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Lakers Searching for New Road Way

With only four victories in away games this season, they feel sense of urgency for games at New Orleans and Houston.

January 15, 2003|Tim Brown | Times Staff Writer

Coach Phil Jackson recalled the November trip through Miami, Orlando and Memphis that was going to turn the Lakers' season. They lost two of three and turned only their stomachs.

Then, there was the December tour of Minnesota, New Jersey, Philadelphia and Toronto that would bring them together, toughen them, make them the Lakers again. They lost three of those and that trip made them wonder again.

So, there stood the Lakers at Los Angeles International Airport on Tuesday afternoon, jet waiting, a game at New Orleans tonight, another at Houston two nights later, and at stake the momentum gained by seven victories in nine games and a slight upturn in an otherwise miserable season.

The Lakers can be only about gathering victories at this point, taking them in bunches, and that can't happen if they're going to win only one of every four road games.

"We go out knowing we're capable of doing it," forward Rick Fox said in a corner of the practice gym at El Segundo earlier Tuesday. "The way we're playing at home, it shouldn't be any different once we get in an opponent's arena."

It is, of course. But, the Lakers of three consecutive championships made the best of the road, luxuriating in five-star hotels picked by Jackson, appreciating his habit of spending nights off in the more glamorous of the two towns, coming or going. They've not lost more than 17 road games in any of his three seasons in Los Angeles, which is why, with 14 road losses already, the Lakers find themselves on "a big road trip" -- Kobe Bryant's words -- in mid-January.

, On the road again, with a 17-20 record, with people such as Dallas Maverick owner Mark Cuban musing on the end of the Laker championship run, and with Shaquille O'Neal still lacking his end-to-end game. These two games, then, could go a long way toward convincing people -- the Lakers among them -- that the Lakers have more left.

"We just have to remember how to win on the road," Bryant said. "It comes down to execution and staying poised."

It wasn't so long ago that the Lakers won in the most intimidating of settings, with nothing more at stake than their three-peat, in Game 7 of the Western Conference finals in Sacramento. Seven months later, they're scraping by the Raptors and Nuggets in some of the least threatening environments in sports.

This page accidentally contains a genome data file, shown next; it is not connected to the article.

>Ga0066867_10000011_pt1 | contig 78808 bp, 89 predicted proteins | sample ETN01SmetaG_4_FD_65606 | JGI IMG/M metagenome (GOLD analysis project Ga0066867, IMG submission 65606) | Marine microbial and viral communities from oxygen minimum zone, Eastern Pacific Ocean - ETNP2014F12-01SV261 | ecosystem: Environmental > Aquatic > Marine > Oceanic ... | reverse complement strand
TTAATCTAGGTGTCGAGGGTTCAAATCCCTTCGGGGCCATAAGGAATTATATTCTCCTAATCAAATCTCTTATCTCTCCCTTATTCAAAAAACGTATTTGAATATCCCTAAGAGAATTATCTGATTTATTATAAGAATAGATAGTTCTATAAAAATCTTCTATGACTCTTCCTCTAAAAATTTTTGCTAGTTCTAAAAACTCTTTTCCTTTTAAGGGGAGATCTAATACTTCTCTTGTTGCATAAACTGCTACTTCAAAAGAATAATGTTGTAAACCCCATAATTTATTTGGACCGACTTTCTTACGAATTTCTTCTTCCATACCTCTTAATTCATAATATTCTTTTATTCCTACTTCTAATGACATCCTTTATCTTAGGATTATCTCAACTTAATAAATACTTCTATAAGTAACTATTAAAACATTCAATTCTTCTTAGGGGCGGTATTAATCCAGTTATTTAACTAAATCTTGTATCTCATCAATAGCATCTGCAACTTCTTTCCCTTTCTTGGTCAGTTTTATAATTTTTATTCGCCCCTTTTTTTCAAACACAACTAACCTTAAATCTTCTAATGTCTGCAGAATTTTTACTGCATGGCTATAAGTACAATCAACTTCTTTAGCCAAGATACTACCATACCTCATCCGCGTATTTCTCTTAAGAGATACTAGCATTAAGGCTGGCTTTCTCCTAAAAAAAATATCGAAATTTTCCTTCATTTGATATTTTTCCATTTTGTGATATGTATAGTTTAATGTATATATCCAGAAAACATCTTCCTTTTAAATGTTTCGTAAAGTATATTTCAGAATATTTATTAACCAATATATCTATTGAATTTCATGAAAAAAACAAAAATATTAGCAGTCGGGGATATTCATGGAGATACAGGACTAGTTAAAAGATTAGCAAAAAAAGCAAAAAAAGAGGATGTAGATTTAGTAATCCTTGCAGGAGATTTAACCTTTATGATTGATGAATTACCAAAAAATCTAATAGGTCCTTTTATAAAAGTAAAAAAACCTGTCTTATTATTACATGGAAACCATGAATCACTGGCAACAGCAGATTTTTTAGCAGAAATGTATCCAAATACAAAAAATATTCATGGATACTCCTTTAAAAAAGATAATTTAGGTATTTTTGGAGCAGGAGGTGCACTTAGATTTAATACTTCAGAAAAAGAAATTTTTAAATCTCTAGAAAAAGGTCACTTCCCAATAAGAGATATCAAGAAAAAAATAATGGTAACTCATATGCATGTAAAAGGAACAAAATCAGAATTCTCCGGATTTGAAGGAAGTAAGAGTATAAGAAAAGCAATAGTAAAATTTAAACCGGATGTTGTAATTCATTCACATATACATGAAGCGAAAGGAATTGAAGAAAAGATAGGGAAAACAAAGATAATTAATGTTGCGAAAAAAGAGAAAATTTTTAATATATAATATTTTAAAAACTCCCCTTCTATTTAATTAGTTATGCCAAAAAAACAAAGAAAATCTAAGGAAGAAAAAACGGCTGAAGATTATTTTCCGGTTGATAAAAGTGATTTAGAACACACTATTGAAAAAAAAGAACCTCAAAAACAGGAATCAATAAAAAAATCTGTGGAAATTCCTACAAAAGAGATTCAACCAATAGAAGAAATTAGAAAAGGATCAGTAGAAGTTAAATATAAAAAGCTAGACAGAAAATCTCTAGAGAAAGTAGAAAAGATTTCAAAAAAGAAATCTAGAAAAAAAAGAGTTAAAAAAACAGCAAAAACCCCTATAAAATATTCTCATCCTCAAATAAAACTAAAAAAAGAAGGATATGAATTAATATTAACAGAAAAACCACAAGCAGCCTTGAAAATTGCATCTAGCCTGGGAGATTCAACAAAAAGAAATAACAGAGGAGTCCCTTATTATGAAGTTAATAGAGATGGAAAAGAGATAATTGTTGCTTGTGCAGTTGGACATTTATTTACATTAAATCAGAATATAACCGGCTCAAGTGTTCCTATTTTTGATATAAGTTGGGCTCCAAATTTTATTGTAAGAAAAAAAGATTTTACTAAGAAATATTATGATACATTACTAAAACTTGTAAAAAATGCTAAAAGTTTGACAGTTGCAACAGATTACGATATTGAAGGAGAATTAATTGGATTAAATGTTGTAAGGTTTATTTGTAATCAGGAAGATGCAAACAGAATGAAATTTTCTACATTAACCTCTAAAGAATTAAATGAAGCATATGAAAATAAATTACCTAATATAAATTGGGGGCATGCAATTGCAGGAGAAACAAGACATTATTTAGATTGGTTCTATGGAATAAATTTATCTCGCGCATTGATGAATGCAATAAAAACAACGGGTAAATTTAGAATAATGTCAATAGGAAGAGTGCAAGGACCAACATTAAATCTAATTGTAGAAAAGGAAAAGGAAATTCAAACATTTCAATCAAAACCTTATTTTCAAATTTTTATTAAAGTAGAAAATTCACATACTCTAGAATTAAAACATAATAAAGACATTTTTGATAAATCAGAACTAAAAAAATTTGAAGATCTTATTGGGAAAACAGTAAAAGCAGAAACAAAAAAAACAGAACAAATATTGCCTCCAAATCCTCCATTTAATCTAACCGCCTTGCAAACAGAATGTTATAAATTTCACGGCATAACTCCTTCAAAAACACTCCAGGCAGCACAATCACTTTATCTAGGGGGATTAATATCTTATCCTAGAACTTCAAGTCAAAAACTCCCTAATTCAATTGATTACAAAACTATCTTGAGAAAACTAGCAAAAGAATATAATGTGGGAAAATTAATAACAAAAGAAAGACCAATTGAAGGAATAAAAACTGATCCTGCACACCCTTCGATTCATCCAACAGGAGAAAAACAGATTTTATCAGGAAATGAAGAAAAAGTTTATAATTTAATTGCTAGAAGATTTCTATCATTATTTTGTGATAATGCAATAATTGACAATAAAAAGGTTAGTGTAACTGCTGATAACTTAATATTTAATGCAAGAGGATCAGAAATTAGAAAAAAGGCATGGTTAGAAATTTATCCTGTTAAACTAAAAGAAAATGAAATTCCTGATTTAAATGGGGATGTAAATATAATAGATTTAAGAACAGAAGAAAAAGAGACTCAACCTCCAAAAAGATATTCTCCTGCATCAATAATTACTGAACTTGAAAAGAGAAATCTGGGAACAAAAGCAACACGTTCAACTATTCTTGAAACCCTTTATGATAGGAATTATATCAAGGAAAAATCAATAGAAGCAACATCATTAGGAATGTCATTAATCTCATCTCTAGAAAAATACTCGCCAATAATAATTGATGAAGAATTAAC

"We can draw from what we have done in the past on the road," Laker guard Brian Shaw said. "But, in this case, flush that stuff down the toilet. We have to do what we've done the last week and a half and establish something on the road, starting with [tonight's] game."

The Lakers are averaging 93.2 points on 42.2% shooting on the road, and 100.5 points on 45.4% shooting as the home team at Staples Center. They have regained a sense of their offense in the last two weeks, and they're hoping now their shots continue to drop and that that effort blends into their defense.

The Hornets are fading but are expected to have point guard Baron Davis, their best player, for tonight's game. He's missed the last six games because of back spasms.

The Rockets have an MVP candidate in Steve Francis, but their rookie center, Yao Ming, is the guy everyone wants to see, particularly on Friday night, particularly against O'Neal, particularly with all of the basketball and social implications.

The Lakers have been here before. Remember, they had such big plans for games at Miami, Orlando and Memphis.

"We thought that was a big week," Jackson said. Instead, he concluded, "That was probably one of the lowest weeks of our year."

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